A stiff battle was fought on June 4, but eventually Admiral Tojo and the Japanese, two of their damaged ships being forced to run aground, were forced to retreat again. While the Russians lost another battleship in the battle, they managed to capture three of the coalers, and managed to evacuate some of the coal from the beached Japanese warships before the fear of possible Japanese reinforcement, in the form of torpedo boats, might come to attack the Russians.

Before arriving in Nagasaki Harbor, Admiral Togo radioed to Tokyo of the disaster, and asked the Emperor if he could commit seppuku. However, Emperor Meiji refused, replying that "It is not dishonor to be defeated by a worthy foe," which, considering the tough battles on land and sea, was the way the Emperor choose to consider the Russians.

The Second Siege of Vladivostok

The delay in time that Grand Duke Nicholas used after the victory of Ningguta was spent reforming the Russian army to march straight on Vladivostok. However, increasingly impatient Czar Nicholas II sent telegram after telegram to march. By June 15, although he still felt he was not ready, the Grand Duke at last began the march back to Vladivostok, fortified with troops sent from the Russian dominion of Alyseka.

However, the time was enough to allow the Japanese, under the command of General Iwoa, to fall back and rebuild the Russian defenses, and in some cases improve them. Cavalry skirmishes between the two further delayed the Russians for over a month, by which time much needed Japanese reinforcements arrived to help hold the city.

The Grand Duke, mentally exhausted after the bitter battle, was resigned to simply laying siege to the city, but his under officers suggested an immediate attack to capture the city. However, the Japanese got wind of the plans, and mowed down the first attack on July 23. After this, the Grand Duke got his way, and began an incessant artillery barrage of the city. He said he was "prepared to fire every round in the store houses of Yekaterinburg (the supply depot of the Siberian Army) to save a single Russian soldier." He was true to his word, and the artillery barrage destroyed much of the city, sometimes the shells reaching up to 150 an hour, for three months. He was waiting for the Russian Navy to complete a blockade of Vladivostok, and then starve the Japanese into submission.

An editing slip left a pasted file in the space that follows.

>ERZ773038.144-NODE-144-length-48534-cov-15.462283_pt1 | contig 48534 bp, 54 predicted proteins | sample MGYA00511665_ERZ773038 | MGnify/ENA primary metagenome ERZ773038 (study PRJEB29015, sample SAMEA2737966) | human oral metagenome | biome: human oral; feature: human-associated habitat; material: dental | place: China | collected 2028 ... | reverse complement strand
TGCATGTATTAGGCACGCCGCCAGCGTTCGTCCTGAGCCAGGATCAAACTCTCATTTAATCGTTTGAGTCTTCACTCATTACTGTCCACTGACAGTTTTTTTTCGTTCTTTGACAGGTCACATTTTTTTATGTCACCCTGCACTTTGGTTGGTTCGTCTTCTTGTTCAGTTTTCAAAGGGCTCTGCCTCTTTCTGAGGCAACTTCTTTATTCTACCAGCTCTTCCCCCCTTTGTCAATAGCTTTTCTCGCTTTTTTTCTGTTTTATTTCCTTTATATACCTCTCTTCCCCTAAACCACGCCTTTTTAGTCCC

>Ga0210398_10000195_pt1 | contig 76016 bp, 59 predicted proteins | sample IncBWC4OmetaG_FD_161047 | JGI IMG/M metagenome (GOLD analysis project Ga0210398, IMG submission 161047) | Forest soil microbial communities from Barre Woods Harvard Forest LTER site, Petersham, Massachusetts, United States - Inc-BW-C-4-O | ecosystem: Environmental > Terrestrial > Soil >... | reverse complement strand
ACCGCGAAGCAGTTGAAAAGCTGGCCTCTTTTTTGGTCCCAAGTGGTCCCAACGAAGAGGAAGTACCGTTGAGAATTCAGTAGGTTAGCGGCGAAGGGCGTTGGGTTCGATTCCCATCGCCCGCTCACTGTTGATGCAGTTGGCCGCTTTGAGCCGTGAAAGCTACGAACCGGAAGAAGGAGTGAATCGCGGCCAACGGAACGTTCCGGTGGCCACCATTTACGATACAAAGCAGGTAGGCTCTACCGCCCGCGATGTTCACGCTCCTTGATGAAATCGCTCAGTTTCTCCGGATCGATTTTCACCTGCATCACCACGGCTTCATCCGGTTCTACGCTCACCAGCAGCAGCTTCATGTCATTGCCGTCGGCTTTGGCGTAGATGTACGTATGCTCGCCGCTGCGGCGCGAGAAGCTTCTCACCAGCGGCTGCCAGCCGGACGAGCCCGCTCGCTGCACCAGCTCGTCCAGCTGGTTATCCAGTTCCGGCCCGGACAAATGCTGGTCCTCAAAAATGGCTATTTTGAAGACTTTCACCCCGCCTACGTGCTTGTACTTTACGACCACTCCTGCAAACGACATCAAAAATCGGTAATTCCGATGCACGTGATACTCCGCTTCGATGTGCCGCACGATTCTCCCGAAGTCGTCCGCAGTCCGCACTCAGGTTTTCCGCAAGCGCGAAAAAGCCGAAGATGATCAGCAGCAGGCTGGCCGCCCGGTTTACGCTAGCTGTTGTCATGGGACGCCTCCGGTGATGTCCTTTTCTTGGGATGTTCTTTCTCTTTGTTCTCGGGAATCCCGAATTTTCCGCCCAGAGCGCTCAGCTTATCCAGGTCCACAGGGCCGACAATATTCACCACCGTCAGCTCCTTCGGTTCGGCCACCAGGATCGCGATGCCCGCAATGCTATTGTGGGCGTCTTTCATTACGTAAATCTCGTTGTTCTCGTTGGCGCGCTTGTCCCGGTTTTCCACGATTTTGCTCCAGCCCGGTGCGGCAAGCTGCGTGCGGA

General Iwoa was unprepared for the artillery, which was more focused on the supply depots and the harbor than the actual defenses, which resulted in a vast reduction of supplies. The arrival of Admiral Rozhestvensky on September 4 cut off the last hope for reinforcement from Japan, at which point he radioed Tokyo for instructions.

The General Staff where prepared to order him to either hold out, or charge at the Russians, but the Foreign Ministry, having received multiple requests for a ceasefire and armistice from Russia through England and the Confederate States of America. The Emperor at last decided to begin negotiations, as the Japanese Army and navy were in no shape to continue the conflict.

Negotiations and Peace

On October 2, 1902, Japanese Foreign Minister Baron Komura and Russian Prime Minister Count Sergei Witte lead their respective delegations to Norfolk, Virginia, where President Newton C. Blanchard hosted the meeting. After three months, the two sides reached an agreement, and signed the Treaty of Norfolk on January 6, 1903.

The Peace allowed the Japanese Army in Vladivostok to return home by March, and Vladivostok turned over on March 15. In turn, Russia granted trade rights to Japan in Siberia and Alyseka, while Russia and Japan retained all rights currently held in China. Port Arthur was to remain Russian until at least 1925, at which time negotiations between Japan, China and Russia would be held to decide its future.

As well, a 20-year non-aggression pact was signed, and this laid the basis for their pseudo-alliance in the Second Global War in seven years. Neither side was decisively defeated, although Japan clearly suffered more than did Russia.

Impact and Aftermath

The lessons learned in the war by both sides were hastily implemented in both military's in the years after the war. Both sides gained a wary respect for the other: Russian artillery, gunnery and quick thinking, and Japanese tenacity, courage and technology.

The indecisiveness of the war put a damper on Japanese expansion, although the Second Global War gave it the chance to expand its influence in China, ultimately replacing Russia in Manchuria in the aftermath of the war and the defeat of China, which was mostly undertaken by Japan, although some Russian units fought in the Manchurian front.

The resources that Japanese capital helped invest in Siberia helped fuel the rapid industrialization of both nations in the years after the war, but both nations were still nervous of each other's intentions. However, they also got along decently even in time up to the Third Global War, although the start of the Tri-Powers Conflict finally led to a break between the two.